he cartoon shown in figure i.1 features two male scientists in a genetics
laboratory. One is seated at the lab bench busy at work with his
instruments and test tubes. The other scientist is twisting his body into the
shape of a double helix. The seated scientist looks over his shoulder, chiding
the contorted one: “Very good, Michaels—you’re a Dna molecule. Now, get
back to work.1
It would be easy to laugh with the scientist at the bench who derides his
colleague’s playful contortions as distractions from more important work.
But what if the joke were on him? He thinks that he is getting his work done
hunched over at the bench. This book argues that it is perhaps the helically
wound- up scientist who is doing the important experiment. He uses his body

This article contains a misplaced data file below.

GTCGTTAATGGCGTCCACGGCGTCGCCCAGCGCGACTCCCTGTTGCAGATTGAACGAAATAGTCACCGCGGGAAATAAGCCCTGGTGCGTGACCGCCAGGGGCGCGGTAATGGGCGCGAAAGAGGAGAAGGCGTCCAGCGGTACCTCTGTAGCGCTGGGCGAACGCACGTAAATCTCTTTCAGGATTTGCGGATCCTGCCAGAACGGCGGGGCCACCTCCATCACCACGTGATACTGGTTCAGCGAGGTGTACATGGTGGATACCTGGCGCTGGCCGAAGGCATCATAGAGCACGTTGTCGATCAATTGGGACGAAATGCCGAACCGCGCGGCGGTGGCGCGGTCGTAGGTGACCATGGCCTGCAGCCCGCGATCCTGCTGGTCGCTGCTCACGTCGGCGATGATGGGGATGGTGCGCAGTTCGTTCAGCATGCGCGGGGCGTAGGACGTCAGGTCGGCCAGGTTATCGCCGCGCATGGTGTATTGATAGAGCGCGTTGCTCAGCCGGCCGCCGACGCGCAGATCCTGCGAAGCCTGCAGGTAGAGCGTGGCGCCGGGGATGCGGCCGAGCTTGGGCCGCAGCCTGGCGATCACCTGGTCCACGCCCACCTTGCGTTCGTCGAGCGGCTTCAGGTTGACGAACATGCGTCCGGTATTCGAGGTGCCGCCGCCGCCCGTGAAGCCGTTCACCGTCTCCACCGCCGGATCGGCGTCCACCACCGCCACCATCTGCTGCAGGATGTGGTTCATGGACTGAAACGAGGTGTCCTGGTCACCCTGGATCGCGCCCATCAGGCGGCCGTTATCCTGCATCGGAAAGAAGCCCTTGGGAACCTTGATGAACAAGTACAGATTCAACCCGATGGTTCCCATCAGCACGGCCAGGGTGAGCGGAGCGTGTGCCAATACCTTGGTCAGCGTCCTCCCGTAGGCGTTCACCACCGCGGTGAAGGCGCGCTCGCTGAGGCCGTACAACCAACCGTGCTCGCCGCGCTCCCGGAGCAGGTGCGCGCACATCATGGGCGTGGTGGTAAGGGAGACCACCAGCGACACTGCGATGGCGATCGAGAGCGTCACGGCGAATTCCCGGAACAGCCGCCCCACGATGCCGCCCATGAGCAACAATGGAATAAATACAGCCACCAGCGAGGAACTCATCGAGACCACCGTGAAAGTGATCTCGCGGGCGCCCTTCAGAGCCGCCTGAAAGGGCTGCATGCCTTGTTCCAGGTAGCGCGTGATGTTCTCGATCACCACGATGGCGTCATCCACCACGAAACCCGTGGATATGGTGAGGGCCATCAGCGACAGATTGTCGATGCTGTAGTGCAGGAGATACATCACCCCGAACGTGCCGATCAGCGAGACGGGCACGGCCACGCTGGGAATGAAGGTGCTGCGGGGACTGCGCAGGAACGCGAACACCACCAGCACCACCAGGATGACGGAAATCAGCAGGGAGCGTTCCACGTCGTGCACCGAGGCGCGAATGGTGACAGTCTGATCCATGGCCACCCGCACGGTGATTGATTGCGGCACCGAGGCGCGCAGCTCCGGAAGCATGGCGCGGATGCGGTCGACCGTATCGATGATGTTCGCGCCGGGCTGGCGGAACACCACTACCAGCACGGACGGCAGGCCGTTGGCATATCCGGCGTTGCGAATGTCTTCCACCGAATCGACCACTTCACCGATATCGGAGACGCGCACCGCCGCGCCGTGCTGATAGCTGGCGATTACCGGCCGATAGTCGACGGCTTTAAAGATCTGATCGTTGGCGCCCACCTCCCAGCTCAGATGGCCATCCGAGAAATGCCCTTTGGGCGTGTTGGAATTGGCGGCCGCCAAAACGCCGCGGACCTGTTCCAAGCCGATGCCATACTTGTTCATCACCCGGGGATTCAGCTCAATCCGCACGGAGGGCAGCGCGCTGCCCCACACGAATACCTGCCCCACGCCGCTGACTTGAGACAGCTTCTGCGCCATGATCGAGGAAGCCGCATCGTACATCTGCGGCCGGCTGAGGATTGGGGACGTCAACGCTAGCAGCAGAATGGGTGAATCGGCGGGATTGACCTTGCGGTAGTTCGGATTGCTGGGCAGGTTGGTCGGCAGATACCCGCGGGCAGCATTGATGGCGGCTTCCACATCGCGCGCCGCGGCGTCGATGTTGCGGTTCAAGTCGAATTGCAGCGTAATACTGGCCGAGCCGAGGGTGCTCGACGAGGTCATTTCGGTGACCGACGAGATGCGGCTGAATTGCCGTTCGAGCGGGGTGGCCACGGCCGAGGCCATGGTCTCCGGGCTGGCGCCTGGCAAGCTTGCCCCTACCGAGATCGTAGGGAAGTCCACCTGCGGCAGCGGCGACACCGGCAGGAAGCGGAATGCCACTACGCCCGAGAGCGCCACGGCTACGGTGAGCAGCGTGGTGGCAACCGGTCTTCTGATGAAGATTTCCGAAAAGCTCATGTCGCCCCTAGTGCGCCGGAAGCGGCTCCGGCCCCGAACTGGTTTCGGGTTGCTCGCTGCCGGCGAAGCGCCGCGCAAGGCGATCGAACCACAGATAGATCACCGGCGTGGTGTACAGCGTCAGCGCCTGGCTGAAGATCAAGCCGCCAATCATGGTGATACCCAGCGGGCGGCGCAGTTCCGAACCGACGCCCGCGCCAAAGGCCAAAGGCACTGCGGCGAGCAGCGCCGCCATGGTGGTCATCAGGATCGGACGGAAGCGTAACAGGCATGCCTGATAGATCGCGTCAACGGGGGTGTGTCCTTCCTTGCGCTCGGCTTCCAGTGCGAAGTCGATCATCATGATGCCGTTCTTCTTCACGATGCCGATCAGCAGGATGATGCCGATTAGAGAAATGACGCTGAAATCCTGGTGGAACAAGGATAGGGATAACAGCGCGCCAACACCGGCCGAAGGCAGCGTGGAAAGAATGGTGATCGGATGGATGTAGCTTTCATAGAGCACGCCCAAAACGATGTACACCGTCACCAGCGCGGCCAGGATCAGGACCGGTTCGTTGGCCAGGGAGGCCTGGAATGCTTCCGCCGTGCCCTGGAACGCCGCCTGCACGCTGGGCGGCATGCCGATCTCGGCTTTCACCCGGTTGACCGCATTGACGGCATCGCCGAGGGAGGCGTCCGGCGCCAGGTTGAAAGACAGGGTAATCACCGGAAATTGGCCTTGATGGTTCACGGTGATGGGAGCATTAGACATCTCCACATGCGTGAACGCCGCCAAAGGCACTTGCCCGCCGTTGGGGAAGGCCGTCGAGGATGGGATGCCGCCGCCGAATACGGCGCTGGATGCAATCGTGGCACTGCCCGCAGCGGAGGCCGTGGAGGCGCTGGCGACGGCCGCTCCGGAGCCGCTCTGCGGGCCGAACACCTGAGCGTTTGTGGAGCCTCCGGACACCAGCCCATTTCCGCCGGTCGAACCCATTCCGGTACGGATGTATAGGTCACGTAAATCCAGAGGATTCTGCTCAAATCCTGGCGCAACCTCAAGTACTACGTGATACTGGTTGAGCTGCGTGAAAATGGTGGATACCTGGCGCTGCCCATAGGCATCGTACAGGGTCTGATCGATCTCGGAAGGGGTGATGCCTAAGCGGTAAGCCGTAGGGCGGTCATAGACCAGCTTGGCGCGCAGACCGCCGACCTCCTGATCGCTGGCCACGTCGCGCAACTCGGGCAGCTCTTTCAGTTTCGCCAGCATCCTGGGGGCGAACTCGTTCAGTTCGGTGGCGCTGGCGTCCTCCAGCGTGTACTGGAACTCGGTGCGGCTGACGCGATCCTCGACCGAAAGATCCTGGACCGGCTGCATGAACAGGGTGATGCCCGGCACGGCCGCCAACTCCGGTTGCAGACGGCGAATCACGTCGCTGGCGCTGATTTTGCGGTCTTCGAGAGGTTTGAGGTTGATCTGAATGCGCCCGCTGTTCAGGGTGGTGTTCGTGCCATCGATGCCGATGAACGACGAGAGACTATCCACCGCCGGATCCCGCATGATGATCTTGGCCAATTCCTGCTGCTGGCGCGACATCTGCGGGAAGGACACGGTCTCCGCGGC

to reason through the molecular structure of a complex biological molecule.
It is by conducting a body experiment, an embodied twist on the well- known
thought experiment, that he figures out the specificity of molecular form.
Those resembling the curmudgeonly scientist sitting at the bench are scarce
among practitioners in the diverse disciplinary fields that converge around
the task of protein modeling. Protein modelers engage their bodies actively
in their work. They learn how to feel through molecular structures by ex-
perimenting with the forces and tensions in their own bodies. They get en-
tangled—kinesthetically and affectively—in their modeling efforts. The term
“kinesthetics” as I use it here describes the visceral sensibilities, movements,
and muscular knowledge that modelers bring to their body experiments.2 The
term “affect,” on the other hand, indexes the energetics, intensities, and emo-
tions that propagate through modelers’ efforts.3 Both the kinesthetic and the
affective dimensions of modelers’ practices converge in the familiar realm of
what we tend to call “feeling.”4
Rendering Life Molecular documents the multifarious modes of body- work
and play that are integral to protein modelers’ research and teaching practices.
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